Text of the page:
Bayelsa State

Bayelsa is the southernmost state in Nigeria in the core Niger Delta region, between Delta State and Rivers State. Its capital is Yenagoa. The main language spoken is Ijaw with dialects such as Kolukuma, Mein, Bomu, Nembe, Epie-Atisa, and Ogbia. Like the rest of Nigeria, English is the official language. The state was formed in 1996 from part of Rivers State and is thus one of the newest states of the Nigerian federation.[4]

Flag of Bayelsa
Location of Bayelsa State in Nigeria
Location of Bayelsa State in Nigeria
Geopolitical ZoneSouth South
Created1 October 1996
 • GovernorDouye Diri (PDP)
 • Deputy GovernorLawrence Ewhrudjakpo
 • Total10,773 km2 (4,159 sq mi)
Area rank27th
 (2006 census)
 • Total1,704,515[1]
 Ranked 35th
Dialing Code+234
ISO 3166 codeNG-BY
Total$4.34 billion[2]
Per capita$2,484[2]
HDI (2018)0.642[3]
medium · 6th of 37


Bayelsa state was created out of Rivers State on October 1, 1996 by the Sani Abacha's military government. Its name was derived from the first few letters of the names of the major local government areas from which it was formed - Brass LGA (BALGA), Yenagoa (YELGA) and Sagbama (SALGA). Hence BAYELSA was derived from the letters BA + YEL + SA.[4]


Bayelsa State has one of the largest crude oil and natural gas deposits in Nigeria. As a result, petroleum production is extensive in the state. However, the majority of Bayelsans live in poverty.

They are mainly rural dwellers due to the terrain and lack of adequate transportation, health, education or other infrastructure as a result of decades of neglect by the central governments, state governments, and petroleum prospecting companies. This has been a large problem in the state since its creation; successive state governments have not been able to address and repair the issue. The state, as a result, has an almost non-existent commerce. Successive state governments have embarked on industrial projects (even venturing into the oil and gas sector) and poverty-alleviation programs to reverse this situation. Some argue that there is nothing on ground to show for huge sums of money spent for development by successive and present state governments.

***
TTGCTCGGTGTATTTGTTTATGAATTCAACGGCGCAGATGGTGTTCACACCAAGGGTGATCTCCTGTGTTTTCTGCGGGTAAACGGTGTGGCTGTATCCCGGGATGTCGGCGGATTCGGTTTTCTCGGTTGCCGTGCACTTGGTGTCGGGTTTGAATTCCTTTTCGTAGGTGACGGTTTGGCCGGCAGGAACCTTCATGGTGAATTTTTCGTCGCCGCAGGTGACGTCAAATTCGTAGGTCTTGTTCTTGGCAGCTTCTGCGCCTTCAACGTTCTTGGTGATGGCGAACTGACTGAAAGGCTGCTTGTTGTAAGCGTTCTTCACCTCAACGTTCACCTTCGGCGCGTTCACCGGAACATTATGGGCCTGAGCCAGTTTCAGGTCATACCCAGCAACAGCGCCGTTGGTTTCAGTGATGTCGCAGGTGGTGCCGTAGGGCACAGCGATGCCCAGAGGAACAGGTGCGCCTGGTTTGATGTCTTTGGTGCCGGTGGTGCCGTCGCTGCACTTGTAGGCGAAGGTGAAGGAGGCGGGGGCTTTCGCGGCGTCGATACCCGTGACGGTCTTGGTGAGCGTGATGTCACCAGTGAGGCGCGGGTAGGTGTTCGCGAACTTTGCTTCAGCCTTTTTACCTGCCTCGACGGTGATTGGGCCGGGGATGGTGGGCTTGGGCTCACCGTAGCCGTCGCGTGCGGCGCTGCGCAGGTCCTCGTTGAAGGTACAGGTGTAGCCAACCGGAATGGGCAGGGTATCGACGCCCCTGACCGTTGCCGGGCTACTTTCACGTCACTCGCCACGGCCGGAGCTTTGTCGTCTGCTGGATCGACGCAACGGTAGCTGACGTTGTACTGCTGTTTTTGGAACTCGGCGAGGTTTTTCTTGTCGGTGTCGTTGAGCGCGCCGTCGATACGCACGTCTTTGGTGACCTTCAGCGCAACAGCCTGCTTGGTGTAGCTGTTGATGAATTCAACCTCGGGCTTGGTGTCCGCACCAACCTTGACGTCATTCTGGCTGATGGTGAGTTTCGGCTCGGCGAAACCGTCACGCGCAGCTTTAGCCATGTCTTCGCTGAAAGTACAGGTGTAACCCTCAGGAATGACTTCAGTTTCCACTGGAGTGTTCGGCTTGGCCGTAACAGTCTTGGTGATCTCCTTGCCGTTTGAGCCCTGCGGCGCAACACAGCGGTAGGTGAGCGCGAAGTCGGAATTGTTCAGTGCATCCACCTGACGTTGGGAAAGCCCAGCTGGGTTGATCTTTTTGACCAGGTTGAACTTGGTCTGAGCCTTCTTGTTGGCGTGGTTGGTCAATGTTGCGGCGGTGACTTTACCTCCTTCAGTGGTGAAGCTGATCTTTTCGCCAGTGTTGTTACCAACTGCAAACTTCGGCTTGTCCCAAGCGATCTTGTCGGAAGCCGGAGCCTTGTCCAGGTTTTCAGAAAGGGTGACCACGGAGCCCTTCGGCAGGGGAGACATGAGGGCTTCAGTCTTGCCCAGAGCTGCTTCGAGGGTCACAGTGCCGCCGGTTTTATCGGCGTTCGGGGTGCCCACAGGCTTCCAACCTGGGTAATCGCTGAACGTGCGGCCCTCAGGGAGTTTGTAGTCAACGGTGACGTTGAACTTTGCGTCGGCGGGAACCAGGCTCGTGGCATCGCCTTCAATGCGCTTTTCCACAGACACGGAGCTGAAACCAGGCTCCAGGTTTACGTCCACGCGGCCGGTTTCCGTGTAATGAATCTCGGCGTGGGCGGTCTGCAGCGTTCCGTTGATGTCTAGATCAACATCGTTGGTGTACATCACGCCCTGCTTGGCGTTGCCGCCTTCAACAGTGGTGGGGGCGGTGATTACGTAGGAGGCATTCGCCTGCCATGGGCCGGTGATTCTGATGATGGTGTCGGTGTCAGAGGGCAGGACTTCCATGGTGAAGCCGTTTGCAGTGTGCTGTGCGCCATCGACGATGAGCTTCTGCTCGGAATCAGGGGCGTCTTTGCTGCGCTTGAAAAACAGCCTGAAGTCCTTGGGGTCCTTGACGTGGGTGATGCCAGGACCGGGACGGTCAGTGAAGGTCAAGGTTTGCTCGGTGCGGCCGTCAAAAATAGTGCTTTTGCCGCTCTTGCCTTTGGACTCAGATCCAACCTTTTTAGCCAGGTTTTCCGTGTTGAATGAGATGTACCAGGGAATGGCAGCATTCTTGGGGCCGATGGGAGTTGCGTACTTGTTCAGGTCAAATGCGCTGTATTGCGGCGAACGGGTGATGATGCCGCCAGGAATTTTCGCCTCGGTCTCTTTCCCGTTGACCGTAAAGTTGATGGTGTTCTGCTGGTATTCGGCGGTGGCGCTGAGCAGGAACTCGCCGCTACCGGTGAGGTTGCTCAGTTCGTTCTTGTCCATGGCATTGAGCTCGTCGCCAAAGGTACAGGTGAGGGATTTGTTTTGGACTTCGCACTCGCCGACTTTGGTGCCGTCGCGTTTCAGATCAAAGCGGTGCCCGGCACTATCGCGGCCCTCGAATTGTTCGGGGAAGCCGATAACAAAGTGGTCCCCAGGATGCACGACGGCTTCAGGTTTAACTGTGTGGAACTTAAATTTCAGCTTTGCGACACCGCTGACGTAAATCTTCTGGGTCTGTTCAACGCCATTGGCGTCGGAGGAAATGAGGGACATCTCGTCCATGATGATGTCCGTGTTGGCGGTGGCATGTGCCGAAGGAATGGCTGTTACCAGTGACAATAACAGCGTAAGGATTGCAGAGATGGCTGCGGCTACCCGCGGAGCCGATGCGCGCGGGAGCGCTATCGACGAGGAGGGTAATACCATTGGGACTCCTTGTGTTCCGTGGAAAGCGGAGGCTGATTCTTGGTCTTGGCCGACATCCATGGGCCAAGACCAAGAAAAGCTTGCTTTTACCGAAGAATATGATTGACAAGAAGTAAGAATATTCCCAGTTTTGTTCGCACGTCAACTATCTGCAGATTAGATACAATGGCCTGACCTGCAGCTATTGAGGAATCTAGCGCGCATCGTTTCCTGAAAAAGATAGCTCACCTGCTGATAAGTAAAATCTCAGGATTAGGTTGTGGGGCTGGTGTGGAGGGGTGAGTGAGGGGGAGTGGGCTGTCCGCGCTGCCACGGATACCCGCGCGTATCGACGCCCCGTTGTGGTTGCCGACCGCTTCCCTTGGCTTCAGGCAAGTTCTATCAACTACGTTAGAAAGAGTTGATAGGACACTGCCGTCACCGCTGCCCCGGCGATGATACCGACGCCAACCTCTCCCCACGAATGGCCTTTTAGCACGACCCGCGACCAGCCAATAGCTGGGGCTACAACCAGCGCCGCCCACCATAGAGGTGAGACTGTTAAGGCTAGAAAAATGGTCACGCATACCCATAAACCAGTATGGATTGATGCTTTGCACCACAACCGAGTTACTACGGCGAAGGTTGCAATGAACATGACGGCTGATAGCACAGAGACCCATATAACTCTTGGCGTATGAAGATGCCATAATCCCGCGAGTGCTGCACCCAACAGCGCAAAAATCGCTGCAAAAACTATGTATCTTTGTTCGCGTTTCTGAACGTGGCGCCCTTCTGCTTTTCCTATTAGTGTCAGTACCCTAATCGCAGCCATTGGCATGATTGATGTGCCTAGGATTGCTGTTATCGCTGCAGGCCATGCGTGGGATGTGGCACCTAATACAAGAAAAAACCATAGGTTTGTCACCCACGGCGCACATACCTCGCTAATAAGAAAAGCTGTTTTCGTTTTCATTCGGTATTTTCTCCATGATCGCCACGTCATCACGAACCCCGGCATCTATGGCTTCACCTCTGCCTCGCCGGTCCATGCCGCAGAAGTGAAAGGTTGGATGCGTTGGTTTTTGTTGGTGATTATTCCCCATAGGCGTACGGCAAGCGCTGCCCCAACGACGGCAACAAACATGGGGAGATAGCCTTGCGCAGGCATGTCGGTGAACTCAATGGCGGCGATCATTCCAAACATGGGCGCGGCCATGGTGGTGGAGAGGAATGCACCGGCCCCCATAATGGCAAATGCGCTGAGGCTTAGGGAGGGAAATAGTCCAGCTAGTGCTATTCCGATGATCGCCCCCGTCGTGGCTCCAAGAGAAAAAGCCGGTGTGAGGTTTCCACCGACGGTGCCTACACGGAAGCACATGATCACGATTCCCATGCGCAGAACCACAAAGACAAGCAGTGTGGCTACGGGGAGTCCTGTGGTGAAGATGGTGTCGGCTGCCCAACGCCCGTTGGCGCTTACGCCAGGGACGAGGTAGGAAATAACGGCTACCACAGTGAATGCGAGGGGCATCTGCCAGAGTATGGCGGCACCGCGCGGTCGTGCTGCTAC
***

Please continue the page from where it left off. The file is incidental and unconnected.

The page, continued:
The local population engage in fishing on a subsistence and commercial level. The Bayelsa State government is otherwise the main employer in the state.


Bayelsa has a riverine and estuarine setting. Many communities are almost (and in some cases) completely surrounded by water, making them inaccessible by road. The state is home to the Edumanom Forest Reserve, in June 2008 the last known site for chimpanzees in the Niger Delta.[5]

Other important cities besides Yenagoa include Akassa, Lobia, Amassoma (the home of the Niger Delta University), Eniwari, Ekeremor, Aliebiri, Peretoru, Twon-Brass, Egwema-Brass, Kaiama, Nembe, Odi, Ogbia, Okpoama, Brass, Oporoma, Korokorosei, Otuan, Sagbama, Olugbobiri, Peremabiri, Ekowe, and Swali.

The Akassa Lighthouse has stood since 1910.[6]


Languages of Bayelsa State listed by LGA:[7]

LGA Languages
Brass Abureni; Southeast Ijo; Ogbia; Kugbo
Ekeremor Izon
Kolokuma Opokuma Izon
Nembe Abureni; Southeast Ijo. Izon (Ijaw)
Ogbia Abureni; Southeast Ijo; Odual; Ogbia; Oruma
Sagbama Biseni; Isoko; Izon; Ogbah; Okodia; Urhobo
Southern Ijaw Southeast Ijo; Izon
Yenagoa Engenni; Epie; Izon; Ekpeye

Notable peopleEdit